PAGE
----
In other Microsoft 365 news, Microsoft is going to make its MyAnalytics service available to any Office 365 Office 365 and Microsoft 365 Enterprise and Business customer (who has the rights to Exchange Online) for no additional cost. Currently, MyAnalytics is available as part of Office 365 and Microsoft 365 E5 (or as an add-on to E1 or E3) only.

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Microsoft Teams

Microsoft Announces New Office App for Windows 10


Microsoft today announced a new Office app for Windows 10. It will replace the My Office app that currently ships with the system.

“Starting today, we’re bringing the new experience to Windows 10 in the form of an app, simply called Office,” Microsoft corporate vice president Jared Spataro announced. “It’s now available to Windows Insiders (Fast) and will roll out to all Windows 10 users soon. The app is free and it can be used with any Office 365 subscription, the latest perpetual versions of Office, or Office Online, the free web-based version of Office for consumers.”

The Office app provides the following benefits:

Quickly switch between apps. The Office app provides shortcuts to all of your Office applications so you can access them from a single place.

Get back into your work. The Office app also provides shortcuts to our most recently used documents, pinned documents, and documents shared with you.

Find what you need. Thanks to integrated Microsoft Search, you can find the apps, documents, people, and sites you need quickly and easily.

Tailor it to your organization. Organizations can brand the Office app and add shortcuts to their own line of business (LOB) applications for a more personalized experience.

The Office app is certainly nicer-looking and more useful than the old My Office app. But I can’t imagine that many users will actually use this thing regularly, and for the same reasons. It’s just not necessary, thanks to OneDrive integration with Windows 10 and the Most Recently Used (MRU) document functionality in all Office applications.

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Microsoft Teams

Microsoft Adds Guest Access to Microsoft Teams

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Microsoft today added the ability to invite external guests into Microsoft Teams for organizations using Office 365 services.

The new capability currently only works for external guests that have Azure Active Directory accounts (although there are “more than 870 million” Azure AD accounts in existence, according to Microsoft’s announcement). Microsoft plans to make it possible to invite guests with Microsoft accounts, too, in the near future. Microsoft Teams is a “collaboration workspace” solution for Office 365 users. It’s enabled via Microsoft Groups and delivers persistent chat sessions for end users, as well as meetings, messaging and phone calls, according to Microsoft’s FAQ for administrators.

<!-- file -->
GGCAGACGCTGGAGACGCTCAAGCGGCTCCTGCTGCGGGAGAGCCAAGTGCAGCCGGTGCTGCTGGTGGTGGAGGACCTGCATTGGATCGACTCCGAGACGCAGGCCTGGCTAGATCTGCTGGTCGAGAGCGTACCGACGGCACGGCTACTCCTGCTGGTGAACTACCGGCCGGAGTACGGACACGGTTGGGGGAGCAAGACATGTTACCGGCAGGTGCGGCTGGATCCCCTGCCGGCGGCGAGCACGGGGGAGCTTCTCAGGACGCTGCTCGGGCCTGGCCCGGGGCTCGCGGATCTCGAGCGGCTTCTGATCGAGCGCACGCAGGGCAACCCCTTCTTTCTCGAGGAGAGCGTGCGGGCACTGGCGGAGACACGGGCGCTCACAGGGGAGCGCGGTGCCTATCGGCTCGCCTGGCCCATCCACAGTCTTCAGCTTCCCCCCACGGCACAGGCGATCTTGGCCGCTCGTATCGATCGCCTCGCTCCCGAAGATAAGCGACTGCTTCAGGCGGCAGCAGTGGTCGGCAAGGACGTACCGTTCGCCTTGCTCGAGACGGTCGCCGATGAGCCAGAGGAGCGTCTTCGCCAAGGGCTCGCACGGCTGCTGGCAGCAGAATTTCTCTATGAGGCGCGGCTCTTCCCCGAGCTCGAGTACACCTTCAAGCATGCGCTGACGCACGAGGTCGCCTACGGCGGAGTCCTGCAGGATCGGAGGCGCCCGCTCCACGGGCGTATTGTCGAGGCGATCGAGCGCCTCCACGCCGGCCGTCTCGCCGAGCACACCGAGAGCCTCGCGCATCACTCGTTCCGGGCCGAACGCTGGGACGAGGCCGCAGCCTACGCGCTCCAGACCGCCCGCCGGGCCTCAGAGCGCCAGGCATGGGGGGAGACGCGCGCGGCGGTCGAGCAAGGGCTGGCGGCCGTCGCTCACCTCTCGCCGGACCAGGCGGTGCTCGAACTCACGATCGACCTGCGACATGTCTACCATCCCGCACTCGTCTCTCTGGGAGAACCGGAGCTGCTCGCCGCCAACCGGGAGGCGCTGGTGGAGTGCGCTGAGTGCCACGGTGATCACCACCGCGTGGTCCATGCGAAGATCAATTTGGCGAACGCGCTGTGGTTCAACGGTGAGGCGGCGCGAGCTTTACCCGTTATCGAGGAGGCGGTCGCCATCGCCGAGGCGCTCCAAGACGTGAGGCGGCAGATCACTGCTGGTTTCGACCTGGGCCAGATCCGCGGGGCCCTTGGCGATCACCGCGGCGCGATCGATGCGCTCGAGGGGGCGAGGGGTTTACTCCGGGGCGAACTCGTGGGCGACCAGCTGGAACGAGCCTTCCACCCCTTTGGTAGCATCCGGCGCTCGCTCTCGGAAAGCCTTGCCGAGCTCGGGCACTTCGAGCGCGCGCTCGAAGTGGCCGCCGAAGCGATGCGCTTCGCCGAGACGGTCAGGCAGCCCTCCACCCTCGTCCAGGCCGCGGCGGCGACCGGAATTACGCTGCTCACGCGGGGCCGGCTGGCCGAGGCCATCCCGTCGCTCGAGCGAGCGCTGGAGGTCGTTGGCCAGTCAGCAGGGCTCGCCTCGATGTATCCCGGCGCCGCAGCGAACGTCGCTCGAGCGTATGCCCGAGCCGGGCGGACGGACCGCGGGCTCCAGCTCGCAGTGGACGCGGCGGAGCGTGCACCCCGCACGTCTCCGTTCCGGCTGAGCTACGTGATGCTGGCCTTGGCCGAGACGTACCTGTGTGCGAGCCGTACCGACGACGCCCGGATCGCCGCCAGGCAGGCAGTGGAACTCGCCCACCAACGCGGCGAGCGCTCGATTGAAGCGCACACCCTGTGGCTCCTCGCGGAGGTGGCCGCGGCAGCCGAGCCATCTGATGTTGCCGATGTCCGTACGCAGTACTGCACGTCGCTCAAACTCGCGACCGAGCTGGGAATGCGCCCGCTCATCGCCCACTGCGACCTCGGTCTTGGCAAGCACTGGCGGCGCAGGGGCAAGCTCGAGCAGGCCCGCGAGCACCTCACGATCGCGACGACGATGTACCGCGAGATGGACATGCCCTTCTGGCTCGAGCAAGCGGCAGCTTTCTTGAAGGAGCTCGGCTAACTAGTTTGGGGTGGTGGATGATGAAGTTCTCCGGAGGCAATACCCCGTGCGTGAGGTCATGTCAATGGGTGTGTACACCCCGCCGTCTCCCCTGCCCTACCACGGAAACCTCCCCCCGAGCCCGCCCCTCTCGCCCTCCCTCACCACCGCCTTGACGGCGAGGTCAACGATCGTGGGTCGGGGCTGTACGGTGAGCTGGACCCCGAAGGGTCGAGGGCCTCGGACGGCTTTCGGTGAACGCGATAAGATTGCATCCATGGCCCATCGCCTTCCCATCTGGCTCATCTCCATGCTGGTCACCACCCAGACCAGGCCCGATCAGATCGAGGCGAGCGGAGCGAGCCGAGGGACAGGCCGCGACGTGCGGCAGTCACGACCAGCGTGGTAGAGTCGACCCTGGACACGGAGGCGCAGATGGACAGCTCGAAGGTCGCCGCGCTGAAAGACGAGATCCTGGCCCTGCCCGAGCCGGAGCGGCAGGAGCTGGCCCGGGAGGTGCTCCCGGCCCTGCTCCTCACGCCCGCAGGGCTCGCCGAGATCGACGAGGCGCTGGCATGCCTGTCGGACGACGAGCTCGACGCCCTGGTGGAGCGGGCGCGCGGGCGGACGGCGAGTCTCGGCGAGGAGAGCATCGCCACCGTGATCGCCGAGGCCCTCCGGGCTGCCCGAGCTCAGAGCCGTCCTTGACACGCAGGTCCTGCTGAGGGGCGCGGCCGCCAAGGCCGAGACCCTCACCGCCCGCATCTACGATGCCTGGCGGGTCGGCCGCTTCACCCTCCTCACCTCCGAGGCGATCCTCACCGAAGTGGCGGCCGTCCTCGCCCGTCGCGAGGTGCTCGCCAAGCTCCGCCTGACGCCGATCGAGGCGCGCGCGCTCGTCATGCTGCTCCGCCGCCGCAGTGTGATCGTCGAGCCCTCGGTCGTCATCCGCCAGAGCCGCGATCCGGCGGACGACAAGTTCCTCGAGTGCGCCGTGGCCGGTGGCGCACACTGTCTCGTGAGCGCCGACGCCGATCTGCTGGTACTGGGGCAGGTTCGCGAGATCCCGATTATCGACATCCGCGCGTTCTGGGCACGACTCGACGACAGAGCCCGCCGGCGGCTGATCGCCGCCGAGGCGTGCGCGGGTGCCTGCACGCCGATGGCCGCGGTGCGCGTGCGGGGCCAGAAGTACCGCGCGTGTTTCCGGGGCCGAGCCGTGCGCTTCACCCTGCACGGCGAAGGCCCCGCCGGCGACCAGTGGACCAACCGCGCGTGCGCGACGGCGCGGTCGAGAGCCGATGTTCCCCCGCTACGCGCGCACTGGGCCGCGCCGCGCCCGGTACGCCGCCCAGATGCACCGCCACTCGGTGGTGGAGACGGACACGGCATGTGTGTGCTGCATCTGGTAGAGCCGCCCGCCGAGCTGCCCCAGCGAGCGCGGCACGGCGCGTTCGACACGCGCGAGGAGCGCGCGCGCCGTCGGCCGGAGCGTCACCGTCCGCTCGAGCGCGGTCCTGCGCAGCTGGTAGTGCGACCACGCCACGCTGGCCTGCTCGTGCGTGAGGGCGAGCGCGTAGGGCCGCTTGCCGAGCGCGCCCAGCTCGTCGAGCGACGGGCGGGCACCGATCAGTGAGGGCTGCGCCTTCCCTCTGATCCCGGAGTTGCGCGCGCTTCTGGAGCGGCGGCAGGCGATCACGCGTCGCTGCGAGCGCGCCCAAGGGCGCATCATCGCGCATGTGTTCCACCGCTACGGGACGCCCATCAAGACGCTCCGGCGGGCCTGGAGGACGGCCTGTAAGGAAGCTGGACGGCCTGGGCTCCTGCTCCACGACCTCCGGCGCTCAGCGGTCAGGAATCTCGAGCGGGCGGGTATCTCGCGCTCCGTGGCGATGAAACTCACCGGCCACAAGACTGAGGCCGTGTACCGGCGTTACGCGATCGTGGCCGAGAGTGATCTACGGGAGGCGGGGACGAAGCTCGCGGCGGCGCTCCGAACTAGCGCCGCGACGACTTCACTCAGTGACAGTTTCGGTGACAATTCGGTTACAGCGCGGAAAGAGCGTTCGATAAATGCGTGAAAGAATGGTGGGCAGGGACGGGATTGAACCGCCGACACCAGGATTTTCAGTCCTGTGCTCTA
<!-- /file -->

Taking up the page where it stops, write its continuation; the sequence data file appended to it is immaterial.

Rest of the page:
The guest invite capability in Microsoft Teams is enabled through the Azure AD B2B service, which is currently available in Europe and North America. Microsoft Teams invitations get the same sort of security assurances as enabled via the Azure AD B2B service, Microsoft’s announcement promised. For instance, conditional access policies can be imposed, including an insistence on the use of multifactor authentication to verify user identities. According to Microsoft’s announcement, “guest user content and activities are under the same compliance and auditing protection as the rest of Office 365.” IT pros can revoke guest access, if they want.

The guest access capability is not turned on by default for Office 365 tenancies, according to this “Administrator Settings” document. It appears that IT pros have to toggle it on using Office 365 Admin Center settings, although the process isn’t described in Microsoft’s document.

Microsoft Team “owners” are empowered to invite guests. A team owner can be any end user in an organization using Office 365 where Teams is enabled. The team that gets created can be either public or private. Team owners set the permissions for the team members. They can control whether guests can create “channels, tabs and connectors,” as well as notifications via “@[name]” mentions, plus access to the use of “GIFs, stickers and memes,” according to Microsoft’s “Teams and Channels” FAQ.

In essence, a “channel” is just a focused chat conversation. A “tab” is part of the user interface in Microsoft Teams, which can be used to add applications and bots to the Microsoft Teams experience. The “@mentions” feature lets Microsoft Teams users flag other users, or even other channels or teams, by adding the “@” symbol before those names. A team owner can have up to 999 people to a particular team.

On the applications side, Microsoft announced earlier this week that it expanded Microsoft Teams by adding support for Botkit, a toolkit for making bots for internal or external use. In addition, Microsoft plans to support the integration of ServiceNow service management solutions to show notifications in Microsoft Teams. Other additions coming to Microsoft Teams include integrations with Atlassian and GitHub developer collaboration tools. Microsoft’s new partnership with Adobe, announced last week, will add collaboration capabilities in Microsoft Teams for the “Adobe Creative Cloud, Document Cloud and Experience Cloud.”

Guests in Microsoft Teams have a few restrictions by default, according to this “Guest Access in Microsoft Teams” document. They can’t share chat files or add applications. Guests can’t create a team or view organizational charts by default. They also can’t search for a public team and join it. They have to be invited.

IT pros ultimately have control over Team owners by specifying who can or cannot create a group in Office 365. Microsoft Teams is turned on by default tenancy wide for business Office 365 users, so IT pros wanting to disable access have to revoke individual Microsoft Teams licenses for end users via the Office 365 Admin Center or via PowerShell. In contrast, Office 365 Education users have the Microsoft Teams feature turned off by default.